A Brave New World
Customer reviews are now an important way for builders to differentiate.
Home builders are going online with a new way to distinguish their companies from the competition, that is by publishing their customer reviews on the Internet for the world to see. In fact, this approach is fast becoming the most significant change in builder marketing since the advent of social networking. Powered by Facebook, Twitter, and Google, 2012 will be the year that customer transparency goes viral in home building.
In the world of Facebook, great companies now are defined by how many “likes” are awarded by customers. For leading home builders the same principle applies for their customer reviews—garner as many positive customer comments as possible. How does your company stack up in this new measure of success? Do you publish your customer comments on a daily/weekly basis? How about posting actual customer comments from satisfaction surveys direct to Facebook and Twitter? What about posting all your customer feedback regardless of whether it’s good or bad directly to Google? This may sound crazy, but it is exactly what successful builders are doing, with dramatic increases in sales as a result.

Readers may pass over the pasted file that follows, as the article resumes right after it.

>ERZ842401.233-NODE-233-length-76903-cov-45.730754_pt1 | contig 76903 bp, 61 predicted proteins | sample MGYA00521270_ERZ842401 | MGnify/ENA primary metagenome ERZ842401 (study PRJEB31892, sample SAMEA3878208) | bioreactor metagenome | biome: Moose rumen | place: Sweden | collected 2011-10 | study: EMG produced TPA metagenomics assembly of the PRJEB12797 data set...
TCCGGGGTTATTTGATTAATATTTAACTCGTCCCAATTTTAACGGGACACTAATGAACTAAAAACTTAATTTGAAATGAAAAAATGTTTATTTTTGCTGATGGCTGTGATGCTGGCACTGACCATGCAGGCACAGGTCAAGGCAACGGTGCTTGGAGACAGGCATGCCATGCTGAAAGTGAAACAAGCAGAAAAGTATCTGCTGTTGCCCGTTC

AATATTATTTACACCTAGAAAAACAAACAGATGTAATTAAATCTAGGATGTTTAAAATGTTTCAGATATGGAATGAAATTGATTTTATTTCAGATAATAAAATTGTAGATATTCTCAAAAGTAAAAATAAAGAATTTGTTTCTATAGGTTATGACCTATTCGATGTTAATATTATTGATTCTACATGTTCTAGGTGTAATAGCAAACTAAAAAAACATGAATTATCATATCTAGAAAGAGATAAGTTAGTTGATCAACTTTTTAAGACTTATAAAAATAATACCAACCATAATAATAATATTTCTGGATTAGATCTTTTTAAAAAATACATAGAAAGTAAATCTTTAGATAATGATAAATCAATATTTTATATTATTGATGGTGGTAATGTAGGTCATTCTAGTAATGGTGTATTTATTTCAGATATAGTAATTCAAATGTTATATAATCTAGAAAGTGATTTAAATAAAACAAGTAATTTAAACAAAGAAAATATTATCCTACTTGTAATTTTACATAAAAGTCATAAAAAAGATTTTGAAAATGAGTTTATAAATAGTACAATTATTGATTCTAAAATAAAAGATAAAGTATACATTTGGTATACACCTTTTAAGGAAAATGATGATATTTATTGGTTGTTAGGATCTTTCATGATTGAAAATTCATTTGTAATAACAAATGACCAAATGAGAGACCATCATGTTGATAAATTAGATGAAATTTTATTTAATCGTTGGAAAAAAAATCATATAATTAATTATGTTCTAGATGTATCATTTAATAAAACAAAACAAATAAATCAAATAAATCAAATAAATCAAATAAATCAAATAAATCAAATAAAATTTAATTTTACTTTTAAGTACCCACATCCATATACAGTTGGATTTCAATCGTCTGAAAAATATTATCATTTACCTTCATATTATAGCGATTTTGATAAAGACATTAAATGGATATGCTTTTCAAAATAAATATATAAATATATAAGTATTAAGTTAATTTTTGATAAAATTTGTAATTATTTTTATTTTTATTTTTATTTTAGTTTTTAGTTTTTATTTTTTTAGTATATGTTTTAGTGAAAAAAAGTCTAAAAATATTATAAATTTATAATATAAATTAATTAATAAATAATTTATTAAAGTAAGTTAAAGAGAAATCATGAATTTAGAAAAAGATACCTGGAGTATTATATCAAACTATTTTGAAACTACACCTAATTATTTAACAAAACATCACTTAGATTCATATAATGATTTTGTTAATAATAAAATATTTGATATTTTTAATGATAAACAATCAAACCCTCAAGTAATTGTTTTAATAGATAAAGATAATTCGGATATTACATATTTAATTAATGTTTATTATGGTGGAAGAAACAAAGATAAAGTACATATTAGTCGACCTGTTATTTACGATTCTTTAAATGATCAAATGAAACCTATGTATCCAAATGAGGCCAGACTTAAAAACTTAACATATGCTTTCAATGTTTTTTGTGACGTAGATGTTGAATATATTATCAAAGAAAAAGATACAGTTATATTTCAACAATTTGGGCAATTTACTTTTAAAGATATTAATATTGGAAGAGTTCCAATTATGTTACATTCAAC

Who are these adventurous home builders that dare to break the century old “code of silence” when it comes to what customers actually think about their products and services? Well, the names may surprise you, and it’s a strategy engaged in by companies big and small.
Meritage Homes and Facebook:Meritage Homes, a national, publicly traded home builder, publishes its customer comments directly to Facebook on a daily and weekly basis. These posts engender incredibly positive feedback from followers, but also occasionally draw customer service requests from homeowners, which the company openly allows and publicly responds to as needed. You can visit its Facebook page at http://www.Facebook.com/meritagehomes to observe how it goes live with customer reviews. Meritage now has over 15,000 likes in just an 18-month period. It leads in sales compared to other builders selling in the same communities throughout the U.S. with award-winning customer satisfaction, daring grassroots marketing, and ground-breaking, energy-efficient homes.
Veridian Homes and Google:Veridian Homes, a single-market builder based in Madison, Wis., leads the market by publishing all its customer satisfaction survey results directly to Google. Simply type “Veridian Homes Reviews” in Google, and you will see a listing displaying its results along with Google Stars that correspond to its level of performance. Veridian goes one step further by displaying actual customer survey scores by community within virtual home tours that are also displayed by Google for easy access by customers. The company has been a leading builder within Wisconsin since the 1950s and continues its success with award-winning customer satisfaction, stylish energy-efficient homes, and a renowned company culture.